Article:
With his live-action debut, French animation auteur Sylvain Chomet has transposed the offbeat charm, singular characters and richly layered visual style of his Oscar-nommed hand-drawn toons, "The Triplets of Belleville" and "The Illusionist," to "Attila Marcel." A passion project for Chomet -- who also penned the screenplay -- the musical comedy stars French up-and-comer Guillaume Gouix as a traumatized orphan who gets help from a mysterious woman using herbal medicine and music. Anne Le Ny ("The Intouchables") and Bernadette Lafont ("Paulette") play eccentric twin sisters who raise him.
Budgeted at â¬8 million ($10.7 million), the film is repped by French mini-major Pathe and produced by Claudie Ossard ("Amelie") at Paris-based Eurowide Film Prod. Pic's crew includes art director Stephane Cressend ("Now You See Me") and production designer Carlos Conti ("On the Road").
It has pre-sold to Australia, Benelux, Brazil, France, Greece, Israel, New Zealand, South Korea and Switzerland.
-- Elsa Keslassy
International sales: Arri Worldsales
German director Caroline Link won the Oscar for foreign-language pic with "Nowhere in Africa," which centered on a Jewish family who flee Nazi Germany for Kenya in 1938. Her latest film, "Exit Marrakech," again looks at the interaction of Europeans and Africans, this time in Morocco.
It follows 17-year-old Ben (Samuel Schneider) as he travels to Marrakech to visit his estranged stage-director father, played by Ulrich Tukur ("The White Ribbon"). After he falls out with his father, the young man sets out on his own and becomes entranced by Marrakech and a beautiful young woman (Hafsia Herzi from "The Secret of the Grain").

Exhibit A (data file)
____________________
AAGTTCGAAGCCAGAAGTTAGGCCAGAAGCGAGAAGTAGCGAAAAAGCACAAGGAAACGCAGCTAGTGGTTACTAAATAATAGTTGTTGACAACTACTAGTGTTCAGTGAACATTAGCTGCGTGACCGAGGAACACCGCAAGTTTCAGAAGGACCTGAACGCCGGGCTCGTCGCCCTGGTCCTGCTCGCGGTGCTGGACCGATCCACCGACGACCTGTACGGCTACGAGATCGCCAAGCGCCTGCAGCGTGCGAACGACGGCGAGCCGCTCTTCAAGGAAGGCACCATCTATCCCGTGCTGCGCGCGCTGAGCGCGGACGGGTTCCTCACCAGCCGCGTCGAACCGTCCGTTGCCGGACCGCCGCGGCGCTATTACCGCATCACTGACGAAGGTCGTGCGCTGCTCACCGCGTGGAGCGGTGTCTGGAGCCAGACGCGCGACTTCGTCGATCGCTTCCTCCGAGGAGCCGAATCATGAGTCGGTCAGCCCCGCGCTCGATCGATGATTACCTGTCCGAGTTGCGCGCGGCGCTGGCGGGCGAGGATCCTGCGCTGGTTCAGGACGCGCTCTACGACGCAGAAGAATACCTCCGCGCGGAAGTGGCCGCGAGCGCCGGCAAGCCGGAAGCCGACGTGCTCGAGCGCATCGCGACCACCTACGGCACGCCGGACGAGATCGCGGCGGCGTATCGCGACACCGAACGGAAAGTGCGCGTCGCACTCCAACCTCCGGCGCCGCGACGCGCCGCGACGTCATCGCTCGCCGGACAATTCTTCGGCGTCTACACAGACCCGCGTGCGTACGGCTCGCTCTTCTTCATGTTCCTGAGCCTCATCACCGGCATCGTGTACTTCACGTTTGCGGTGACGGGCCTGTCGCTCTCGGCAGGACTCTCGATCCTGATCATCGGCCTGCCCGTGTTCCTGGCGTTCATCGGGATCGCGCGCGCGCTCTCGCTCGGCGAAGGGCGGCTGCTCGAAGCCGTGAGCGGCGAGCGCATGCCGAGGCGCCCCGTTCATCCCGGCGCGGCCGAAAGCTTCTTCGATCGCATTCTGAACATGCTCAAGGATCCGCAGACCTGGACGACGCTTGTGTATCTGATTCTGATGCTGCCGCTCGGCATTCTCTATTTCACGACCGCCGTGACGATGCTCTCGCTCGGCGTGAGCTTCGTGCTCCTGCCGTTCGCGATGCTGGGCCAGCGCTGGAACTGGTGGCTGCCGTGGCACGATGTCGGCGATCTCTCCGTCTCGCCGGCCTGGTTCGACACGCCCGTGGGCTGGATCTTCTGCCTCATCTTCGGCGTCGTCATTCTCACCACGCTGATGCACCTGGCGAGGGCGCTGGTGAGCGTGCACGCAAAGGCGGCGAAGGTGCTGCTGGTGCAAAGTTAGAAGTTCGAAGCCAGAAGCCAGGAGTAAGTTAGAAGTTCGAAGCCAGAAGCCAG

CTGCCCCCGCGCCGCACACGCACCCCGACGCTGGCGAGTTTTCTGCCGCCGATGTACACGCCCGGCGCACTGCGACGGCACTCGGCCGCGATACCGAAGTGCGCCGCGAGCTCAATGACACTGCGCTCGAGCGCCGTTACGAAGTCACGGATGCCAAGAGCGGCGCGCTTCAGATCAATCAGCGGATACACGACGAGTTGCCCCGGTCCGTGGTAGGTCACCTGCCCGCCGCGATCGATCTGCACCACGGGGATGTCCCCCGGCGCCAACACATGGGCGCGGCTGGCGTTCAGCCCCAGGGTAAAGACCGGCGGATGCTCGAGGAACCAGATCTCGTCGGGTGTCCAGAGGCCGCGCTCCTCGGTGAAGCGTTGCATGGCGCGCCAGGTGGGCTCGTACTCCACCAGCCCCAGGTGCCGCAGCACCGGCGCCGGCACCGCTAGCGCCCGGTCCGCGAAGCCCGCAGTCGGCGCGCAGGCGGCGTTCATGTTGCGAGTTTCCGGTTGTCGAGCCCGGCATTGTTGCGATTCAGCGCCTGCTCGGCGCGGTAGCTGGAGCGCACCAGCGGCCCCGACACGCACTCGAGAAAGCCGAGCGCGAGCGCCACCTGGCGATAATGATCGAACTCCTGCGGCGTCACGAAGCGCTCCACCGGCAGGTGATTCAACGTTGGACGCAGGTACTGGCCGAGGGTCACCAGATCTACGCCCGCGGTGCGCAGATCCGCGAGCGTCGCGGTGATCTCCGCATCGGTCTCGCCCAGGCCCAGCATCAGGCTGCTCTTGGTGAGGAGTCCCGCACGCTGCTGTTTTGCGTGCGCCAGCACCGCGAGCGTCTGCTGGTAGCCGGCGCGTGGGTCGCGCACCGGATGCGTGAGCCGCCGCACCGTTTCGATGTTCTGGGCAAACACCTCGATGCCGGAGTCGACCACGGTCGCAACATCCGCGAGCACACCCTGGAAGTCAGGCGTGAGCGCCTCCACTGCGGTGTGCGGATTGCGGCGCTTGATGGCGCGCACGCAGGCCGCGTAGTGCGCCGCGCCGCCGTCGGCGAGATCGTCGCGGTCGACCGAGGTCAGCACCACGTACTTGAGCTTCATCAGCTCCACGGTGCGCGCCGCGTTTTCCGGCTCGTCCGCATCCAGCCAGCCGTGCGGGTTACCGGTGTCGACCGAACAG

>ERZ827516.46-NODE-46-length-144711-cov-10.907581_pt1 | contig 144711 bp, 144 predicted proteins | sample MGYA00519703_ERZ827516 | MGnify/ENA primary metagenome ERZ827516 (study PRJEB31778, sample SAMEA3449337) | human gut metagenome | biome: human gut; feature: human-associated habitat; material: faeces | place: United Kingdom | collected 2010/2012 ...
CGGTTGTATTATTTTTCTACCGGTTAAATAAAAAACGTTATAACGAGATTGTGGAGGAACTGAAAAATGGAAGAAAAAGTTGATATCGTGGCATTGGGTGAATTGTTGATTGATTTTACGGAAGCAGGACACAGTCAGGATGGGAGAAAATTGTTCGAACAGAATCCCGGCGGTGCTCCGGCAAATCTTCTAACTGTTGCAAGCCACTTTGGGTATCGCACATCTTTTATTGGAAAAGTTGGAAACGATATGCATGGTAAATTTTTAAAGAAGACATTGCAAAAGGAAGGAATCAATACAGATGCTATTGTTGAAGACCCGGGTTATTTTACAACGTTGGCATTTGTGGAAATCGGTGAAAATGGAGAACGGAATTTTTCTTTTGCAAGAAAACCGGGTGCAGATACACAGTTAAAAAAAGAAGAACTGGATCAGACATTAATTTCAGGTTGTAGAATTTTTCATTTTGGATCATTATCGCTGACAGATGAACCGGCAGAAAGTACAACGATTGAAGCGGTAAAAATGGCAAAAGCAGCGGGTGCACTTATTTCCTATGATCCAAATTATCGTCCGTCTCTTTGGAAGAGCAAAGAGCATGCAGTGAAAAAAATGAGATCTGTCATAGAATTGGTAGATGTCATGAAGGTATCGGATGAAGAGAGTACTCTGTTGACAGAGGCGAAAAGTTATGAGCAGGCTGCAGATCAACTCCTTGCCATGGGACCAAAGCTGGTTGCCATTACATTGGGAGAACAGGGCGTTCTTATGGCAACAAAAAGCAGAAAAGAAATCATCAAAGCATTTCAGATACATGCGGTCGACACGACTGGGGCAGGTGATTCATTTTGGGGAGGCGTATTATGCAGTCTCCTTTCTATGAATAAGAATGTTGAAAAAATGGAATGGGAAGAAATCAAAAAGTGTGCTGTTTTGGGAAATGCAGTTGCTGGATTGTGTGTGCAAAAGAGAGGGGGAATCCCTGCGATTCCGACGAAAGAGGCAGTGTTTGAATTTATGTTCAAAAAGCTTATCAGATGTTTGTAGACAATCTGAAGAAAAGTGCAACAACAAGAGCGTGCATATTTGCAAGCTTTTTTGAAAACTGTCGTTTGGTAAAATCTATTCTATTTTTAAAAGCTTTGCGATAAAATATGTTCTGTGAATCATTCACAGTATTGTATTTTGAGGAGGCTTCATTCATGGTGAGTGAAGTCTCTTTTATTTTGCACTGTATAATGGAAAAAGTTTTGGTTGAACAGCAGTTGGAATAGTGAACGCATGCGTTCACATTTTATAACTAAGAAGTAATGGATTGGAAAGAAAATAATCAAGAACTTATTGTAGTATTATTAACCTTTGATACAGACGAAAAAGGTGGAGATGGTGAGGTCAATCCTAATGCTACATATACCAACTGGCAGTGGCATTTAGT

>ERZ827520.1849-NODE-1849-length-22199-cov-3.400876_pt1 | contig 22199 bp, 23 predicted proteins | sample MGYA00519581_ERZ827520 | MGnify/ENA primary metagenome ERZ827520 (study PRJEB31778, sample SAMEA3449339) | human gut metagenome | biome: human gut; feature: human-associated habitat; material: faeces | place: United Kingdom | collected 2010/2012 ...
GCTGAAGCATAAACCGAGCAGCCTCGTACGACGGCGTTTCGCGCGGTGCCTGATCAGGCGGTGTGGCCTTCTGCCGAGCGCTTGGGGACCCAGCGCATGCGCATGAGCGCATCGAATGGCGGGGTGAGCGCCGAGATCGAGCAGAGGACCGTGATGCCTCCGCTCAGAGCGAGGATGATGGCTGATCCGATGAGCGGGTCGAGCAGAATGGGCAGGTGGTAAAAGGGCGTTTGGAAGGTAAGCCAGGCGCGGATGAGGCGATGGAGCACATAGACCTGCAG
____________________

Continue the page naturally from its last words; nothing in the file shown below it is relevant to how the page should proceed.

"Like a fresher, contemporary Paul Bowles story, 'Exit Marrakech' offers a glimpse of what can happen when a Westerner is confronted with the radically unfamiliar," says Toronto fest topper Cameron Bailey.
-- Leo Barraclough
SEE ALSO: Toronto Film Festival's British Invasion
International sales: Fandango
Polish-born British helmer Pawel Pawlikowski, who broke through with "Last Resort" in 2000, and earned good notices with "My Summer of Love" (2004) and "The Woman in the Fifth" (2011), lenses his first film in his native Poland with "Ida," a black-and-white drama about a young Roman Catholic nun in 1960s Poland who discovers she is Jewish. Pic world preems in Toronto's Special Presentation section. Toronto's Piers Handling describes "Ida" as "one of the most powerful and affecting films of the year."
Toronto: International Films That Have Festgoers Talking
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